Site: http://www.rdmag.com/rss-feeds/all/rss.xml/all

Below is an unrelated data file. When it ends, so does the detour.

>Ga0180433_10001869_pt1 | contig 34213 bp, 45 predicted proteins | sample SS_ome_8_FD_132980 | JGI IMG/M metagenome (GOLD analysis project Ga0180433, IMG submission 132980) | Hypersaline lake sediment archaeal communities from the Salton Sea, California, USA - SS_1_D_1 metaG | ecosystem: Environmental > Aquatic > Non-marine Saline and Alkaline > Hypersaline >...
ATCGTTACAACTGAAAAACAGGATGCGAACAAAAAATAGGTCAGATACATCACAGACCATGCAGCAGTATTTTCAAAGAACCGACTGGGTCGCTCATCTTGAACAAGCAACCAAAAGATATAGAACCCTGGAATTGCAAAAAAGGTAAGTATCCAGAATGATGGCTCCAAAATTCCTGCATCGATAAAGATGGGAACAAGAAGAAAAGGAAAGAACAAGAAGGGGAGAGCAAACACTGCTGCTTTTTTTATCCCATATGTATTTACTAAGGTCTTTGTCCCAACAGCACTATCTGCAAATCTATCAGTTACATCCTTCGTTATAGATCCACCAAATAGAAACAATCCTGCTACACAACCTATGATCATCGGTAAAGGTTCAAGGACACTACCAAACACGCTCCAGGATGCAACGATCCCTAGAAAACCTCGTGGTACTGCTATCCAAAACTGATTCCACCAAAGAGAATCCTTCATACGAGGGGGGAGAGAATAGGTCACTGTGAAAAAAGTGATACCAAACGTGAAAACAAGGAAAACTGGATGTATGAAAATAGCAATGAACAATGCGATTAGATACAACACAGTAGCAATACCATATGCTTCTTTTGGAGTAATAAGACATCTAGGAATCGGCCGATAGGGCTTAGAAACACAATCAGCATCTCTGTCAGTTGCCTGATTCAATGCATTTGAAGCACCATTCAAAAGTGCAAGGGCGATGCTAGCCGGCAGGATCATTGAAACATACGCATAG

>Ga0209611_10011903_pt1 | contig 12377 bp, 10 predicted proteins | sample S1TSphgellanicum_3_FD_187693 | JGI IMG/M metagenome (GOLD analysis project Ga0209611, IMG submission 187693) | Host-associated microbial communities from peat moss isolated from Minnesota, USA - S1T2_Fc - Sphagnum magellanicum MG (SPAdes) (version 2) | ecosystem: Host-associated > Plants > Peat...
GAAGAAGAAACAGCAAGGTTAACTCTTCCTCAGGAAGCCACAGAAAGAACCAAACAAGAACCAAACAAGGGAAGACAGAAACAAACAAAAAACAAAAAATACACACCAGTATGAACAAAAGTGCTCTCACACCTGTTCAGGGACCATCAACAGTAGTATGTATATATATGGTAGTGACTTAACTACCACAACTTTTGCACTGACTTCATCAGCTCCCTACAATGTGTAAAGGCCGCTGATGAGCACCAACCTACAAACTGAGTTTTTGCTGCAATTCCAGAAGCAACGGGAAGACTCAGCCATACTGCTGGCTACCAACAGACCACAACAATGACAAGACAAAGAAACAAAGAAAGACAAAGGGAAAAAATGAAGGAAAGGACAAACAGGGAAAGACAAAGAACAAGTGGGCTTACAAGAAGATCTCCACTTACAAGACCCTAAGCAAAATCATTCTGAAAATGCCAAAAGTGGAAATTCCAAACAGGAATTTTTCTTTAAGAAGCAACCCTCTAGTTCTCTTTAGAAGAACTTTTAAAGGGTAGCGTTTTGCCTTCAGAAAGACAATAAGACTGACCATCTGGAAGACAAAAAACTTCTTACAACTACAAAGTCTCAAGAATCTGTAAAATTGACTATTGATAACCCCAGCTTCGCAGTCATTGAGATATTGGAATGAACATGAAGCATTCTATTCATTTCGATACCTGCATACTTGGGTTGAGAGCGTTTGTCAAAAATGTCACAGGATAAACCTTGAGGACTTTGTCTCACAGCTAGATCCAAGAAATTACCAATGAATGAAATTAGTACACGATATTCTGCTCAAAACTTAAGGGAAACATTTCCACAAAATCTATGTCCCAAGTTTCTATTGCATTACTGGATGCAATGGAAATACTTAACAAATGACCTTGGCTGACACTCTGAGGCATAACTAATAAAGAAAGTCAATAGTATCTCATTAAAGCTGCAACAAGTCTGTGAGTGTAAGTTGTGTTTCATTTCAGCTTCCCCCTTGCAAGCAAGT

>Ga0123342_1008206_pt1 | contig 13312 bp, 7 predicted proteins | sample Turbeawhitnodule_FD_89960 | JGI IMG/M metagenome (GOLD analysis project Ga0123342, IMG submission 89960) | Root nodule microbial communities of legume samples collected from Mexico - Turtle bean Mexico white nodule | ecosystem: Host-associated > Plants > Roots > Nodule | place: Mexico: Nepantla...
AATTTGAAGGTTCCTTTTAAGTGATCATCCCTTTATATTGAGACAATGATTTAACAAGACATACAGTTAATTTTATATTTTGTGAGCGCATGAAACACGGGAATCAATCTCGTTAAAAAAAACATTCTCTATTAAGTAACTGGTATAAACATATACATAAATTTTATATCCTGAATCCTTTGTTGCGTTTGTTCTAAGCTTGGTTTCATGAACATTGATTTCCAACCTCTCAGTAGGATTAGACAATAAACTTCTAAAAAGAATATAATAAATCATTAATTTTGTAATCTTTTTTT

Damage developing in a material can be difficult to see until something breaks or fails. A new polymer damage indication system automatically highlights areas that are cracked, scratched or stressed, allowing engineers to address problem areas before they become more problematic. The early warning system would be particularly useful in applications like petroleum pipelines, air and space transport, and automobiles - applications where one part's failure could have costly ramifications that are difficult to repair. Led by U. of I. materials science and engineering professor Nancy Sottos and aerospace engineering professor Scott White, the researchers published their work in the journal Advanced Materials. "Polymers are susceptible to damage in the form of small cracks that are often difficult to detect. Even at small scales, crack damage can significantly compromise the integrity and functionality of polymer materials," Sottos said. "We developed a very simple but elegant material to autonomously indicate mechanical damage." The researchers embedded tiny microcapsules of a pH-sensitive dye in an epoxy resin. If the polymer forms cracks or suffers a scratch, stress or fracture, the capsules break open. The dye reacts with the epoxy, causing a dramatic color change from light yellow to a bright red - no additional chemicals or activators required. The deeper the scratch or crack, the more microcapsules are broken, and the more intense the color. This helps to assess the extent of the damage. Even so, tiny microscopic cracks of only 10 micrometers are enough to cause a color change, letting the user know that the material has lost some of its structural integrity. ""Detecting damage before significant corrosion or other problems can occur provides increased safety and reliability for coated structures and composites," White said. White and Sottos are affiliated with the Beckman Institute for Advanced Science and Technology at the U. of I. The researchers demonstrated that the damage indication system worked well for a variety of polymer materials that can be applied to coat different substrates including metals, polymers and glasses. They also found that the system has long-term stability - no microcapsule leaking to produce false positives, and no color fading. In addition to averting unforeseen and costly failure, another economic advantage of the microcapsule system is the low cost, Sottos said. "A polymer needs only to be 5 percent microcapsules to exhibit excellent damage indication ability," Sottos said. "It is cost effective to acquire this self-reporting ability." Now, the researchers are exploring further applications for the indicator system, such as applying it to fiber-reinforced composites, as well as integrating it with the group's previous work in self-healing systems. "We envision this self-reporting ability can be seamlessly combined with other functions such as self-healing and corrosion protection to both report and repair damage," Sottos said. "Work is in progress to combine the ability to detect new damage with self-healing functionality and a secondary indication that reveals that crack healing has occurred."